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Ofcom opens investigation into Post Office phone service

LONDON - The Post Office is to be investigated by Ofcom after complaints from consumers saying they have been mis-sold the HomePhone fixed-line telephone service.

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Ofcom said today that it would be looking at whether the Post Office has complied with its obligations under consumer protection legislation.

The regulator is allowing consumers who believe they have been mis-sold the HomePhone service to register a complaint online. It has already been contacted by people who have concerns over the way the service were sold or saying that they had had their service switched without their consent.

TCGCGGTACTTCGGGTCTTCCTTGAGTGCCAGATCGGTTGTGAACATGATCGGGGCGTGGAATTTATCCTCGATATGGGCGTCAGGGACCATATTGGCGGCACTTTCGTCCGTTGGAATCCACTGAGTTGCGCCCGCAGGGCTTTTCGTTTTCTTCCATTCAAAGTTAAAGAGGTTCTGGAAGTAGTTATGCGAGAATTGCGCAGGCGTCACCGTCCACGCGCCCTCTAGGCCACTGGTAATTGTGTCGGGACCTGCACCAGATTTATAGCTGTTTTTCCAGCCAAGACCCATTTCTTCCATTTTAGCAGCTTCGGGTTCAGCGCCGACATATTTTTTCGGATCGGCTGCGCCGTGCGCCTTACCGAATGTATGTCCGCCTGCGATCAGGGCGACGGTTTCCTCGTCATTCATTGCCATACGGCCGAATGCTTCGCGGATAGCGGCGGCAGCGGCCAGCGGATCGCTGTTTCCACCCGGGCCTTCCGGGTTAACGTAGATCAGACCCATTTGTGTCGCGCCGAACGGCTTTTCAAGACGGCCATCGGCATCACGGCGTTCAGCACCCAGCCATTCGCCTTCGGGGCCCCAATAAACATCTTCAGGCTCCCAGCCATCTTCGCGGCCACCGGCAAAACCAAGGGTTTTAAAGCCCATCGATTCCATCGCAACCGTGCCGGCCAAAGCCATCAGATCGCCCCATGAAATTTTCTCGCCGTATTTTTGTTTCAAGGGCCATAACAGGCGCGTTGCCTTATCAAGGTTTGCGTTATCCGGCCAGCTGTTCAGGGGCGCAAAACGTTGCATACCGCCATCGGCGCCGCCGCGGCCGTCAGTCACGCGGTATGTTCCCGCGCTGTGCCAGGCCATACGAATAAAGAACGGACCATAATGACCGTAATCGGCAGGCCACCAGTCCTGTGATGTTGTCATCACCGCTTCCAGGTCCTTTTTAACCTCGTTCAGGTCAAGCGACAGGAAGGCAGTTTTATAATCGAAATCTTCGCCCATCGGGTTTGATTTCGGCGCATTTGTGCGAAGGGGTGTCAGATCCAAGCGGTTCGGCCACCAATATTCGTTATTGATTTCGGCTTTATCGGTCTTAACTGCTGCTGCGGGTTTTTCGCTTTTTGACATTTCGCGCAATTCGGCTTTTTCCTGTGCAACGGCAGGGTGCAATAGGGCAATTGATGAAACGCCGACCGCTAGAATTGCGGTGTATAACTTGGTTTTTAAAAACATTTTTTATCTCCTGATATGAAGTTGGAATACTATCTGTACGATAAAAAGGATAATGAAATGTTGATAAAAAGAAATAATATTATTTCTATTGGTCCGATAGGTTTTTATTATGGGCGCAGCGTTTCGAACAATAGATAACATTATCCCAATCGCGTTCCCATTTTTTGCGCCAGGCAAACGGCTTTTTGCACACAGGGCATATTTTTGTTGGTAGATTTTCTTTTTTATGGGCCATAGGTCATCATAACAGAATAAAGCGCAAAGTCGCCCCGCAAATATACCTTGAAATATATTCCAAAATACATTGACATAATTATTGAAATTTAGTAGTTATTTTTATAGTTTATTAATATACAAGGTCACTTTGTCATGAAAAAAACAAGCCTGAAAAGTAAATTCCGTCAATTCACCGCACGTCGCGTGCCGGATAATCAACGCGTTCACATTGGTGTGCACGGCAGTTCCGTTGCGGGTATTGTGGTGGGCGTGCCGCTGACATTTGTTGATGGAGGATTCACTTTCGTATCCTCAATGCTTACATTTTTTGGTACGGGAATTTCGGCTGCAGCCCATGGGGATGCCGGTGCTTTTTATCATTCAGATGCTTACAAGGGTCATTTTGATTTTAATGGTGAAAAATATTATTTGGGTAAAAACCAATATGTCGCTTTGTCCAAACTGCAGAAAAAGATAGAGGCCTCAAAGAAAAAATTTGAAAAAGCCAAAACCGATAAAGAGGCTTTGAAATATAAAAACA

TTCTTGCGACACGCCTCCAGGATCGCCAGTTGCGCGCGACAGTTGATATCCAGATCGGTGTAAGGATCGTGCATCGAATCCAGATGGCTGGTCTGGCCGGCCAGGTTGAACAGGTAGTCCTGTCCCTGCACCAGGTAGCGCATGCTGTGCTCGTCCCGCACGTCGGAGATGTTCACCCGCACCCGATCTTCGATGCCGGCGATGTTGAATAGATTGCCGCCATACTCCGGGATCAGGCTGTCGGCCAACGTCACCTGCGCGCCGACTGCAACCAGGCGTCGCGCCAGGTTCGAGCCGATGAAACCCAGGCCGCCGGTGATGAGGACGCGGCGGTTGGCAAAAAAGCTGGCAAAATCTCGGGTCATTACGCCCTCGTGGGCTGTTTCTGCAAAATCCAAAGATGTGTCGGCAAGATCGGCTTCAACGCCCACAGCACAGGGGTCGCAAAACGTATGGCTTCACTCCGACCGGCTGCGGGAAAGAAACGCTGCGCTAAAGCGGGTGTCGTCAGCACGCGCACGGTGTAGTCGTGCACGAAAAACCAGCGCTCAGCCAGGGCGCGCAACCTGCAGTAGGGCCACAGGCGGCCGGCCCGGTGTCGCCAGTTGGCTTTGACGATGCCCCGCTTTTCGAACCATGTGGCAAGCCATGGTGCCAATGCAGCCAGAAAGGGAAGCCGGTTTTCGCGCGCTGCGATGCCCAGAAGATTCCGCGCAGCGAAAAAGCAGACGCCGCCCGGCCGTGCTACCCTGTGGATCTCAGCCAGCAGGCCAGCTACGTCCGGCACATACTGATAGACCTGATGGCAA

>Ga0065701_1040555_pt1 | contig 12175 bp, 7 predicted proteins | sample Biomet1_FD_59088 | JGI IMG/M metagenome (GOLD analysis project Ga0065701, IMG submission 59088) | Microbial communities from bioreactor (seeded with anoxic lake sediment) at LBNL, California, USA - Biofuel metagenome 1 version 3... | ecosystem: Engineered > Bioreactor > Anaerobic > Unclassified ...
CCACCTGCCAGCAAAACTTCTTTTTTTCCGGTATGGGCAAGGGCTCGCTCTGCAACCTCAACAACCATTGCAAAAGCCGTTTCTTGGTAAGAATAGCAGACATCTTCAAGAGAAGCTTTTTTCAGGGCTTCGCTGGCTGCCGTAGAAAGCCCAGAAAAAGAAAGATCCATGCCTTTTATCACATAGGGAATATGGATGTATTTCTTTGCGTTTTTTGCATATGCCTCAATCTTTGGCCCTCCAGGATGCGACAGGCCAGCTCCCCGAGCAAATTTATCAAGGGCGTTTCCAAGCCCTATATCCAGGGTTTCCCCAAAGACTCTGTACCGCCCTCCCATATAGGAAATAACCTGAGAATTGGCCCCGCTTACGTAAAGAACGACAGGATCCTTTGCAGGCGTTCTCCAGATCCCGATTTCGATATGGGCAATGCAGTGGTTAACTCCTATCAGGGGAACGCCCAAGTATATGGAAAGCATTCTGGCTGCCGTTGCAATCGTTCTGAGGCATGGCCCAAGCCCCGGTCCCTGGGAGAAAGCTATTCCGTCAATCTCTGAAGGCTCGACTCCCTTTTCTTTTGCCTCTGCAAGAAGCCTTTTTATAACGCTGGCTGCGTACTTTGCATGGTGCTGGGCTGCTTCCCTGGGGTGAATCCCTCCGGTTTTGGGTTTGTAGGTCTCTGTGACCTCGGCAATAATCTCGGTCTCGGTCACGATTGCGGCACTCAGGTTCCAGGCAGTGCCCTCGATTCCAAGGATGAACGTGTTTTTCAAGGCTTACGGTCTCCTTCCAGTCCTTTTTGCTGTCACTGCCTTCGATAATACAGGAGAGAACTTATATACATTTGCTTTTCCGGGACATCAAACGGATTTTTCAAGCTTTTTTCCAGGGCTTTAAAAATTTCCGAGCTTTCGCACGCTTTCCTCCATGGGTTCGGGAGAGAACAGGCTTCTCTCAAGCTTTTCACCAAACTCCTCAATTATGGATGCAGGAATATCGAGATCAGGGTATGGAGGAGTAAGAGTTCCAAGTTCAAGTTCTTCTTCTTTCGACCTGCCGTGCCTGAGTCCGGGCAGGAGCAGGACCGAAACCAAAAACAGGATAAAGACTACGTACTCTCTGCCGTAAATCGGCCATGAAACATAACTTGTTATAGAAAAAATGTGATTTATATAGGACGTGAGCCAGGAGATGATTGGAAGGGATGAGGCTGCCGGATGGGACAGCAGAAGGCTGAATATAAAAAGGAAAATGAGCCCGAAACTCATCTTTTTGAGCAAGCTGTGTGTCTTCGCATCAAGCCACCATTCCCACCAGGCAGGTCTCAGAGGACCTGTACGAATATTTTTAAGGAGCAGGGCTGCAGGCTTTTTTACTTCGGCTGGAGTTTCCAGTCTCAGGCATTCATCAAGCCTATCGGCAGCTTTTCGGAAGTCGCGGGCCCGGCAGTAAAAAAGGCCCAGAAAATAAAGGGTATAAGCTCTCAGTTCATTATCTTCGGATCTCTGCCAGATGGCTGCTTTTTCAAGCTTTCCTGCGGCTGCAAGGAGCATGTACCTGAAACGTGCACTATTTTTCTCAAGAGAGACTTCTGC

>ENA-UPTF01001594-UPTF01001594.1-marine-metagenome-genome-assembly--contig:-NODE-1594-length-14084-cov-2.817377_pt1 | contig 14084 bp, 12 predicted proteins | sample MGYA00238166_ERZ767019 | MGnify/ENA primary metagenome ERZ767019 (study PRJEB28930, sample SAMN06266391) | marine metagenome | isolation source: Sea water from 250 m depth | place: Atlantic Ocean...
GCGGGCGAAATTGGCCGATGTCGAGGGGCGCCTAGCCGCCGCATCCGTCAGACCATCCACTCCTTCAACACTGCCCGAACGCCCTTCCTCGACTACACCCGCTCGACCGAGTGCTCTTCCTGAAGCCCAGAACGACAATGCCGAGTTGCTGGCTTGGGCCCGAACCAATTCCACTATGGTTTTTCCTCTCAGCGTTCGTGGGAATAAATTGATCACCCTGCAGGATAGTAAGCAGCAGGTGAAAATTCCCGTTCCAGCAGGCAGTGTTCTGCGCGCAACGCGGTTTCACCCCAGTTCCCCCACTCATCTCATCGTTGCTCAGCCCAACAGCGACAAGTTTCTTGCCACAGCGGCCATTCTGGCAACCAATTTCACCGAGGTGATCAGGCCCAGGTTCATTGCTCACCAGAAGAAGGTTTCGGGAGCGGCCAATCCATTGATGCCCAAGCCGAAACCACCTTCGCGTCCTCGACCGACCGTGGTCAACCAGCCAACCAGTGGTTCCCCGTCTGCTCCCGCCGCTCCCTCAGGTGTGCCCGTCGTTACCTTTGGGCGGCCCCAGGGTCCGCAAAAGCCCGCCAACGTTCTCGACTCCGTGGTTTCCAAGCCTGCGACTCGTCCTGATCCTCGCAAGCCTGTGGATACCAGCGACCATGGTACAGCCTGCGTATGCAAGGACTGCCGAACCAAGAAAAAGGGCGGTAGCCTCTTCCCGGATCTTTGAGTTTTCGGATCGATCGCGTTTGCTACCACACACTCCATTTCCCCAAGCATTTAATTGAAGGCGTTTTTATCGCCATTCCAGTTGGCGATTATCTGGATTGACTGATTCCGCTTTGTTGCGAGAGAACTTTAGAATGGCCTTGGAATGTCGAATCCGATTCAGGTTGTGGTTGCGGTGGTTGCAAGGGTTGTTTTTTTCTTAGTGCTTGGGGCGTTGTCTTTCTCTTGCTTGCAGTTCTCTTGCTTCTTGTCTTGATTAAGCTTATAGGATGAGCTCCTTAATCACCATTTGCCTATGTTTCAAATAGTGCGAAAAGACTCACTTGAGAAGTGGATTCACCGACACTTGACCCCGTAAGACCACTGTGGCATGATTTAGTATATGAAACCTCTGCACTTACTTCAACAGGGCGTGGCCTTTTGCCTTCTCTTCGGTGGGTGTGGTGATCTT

Alan Cook, managing director of the Post Office, said: "The Post Office has worked alongside Ofcom in recent months to implement a number of new measures to improve its HomePhone sales processes. As a result of this vigorous action, which includes a validation call to each customer before the service goes live, we have seen a significant reduction in the number of mis-selling complaints. We are therefore disappointed to learn of Ofcom's decision but we will of course fully assist with its investigation."

HomePhone was launched by the Post Office at the beginning of last year. It was the Post Office's first foray into telecoms since BT was created in 1981.

The investigation comes as Ofcom takes a wider look at mis-selling in the fixed-line telecoms market. Complaints can be made online.

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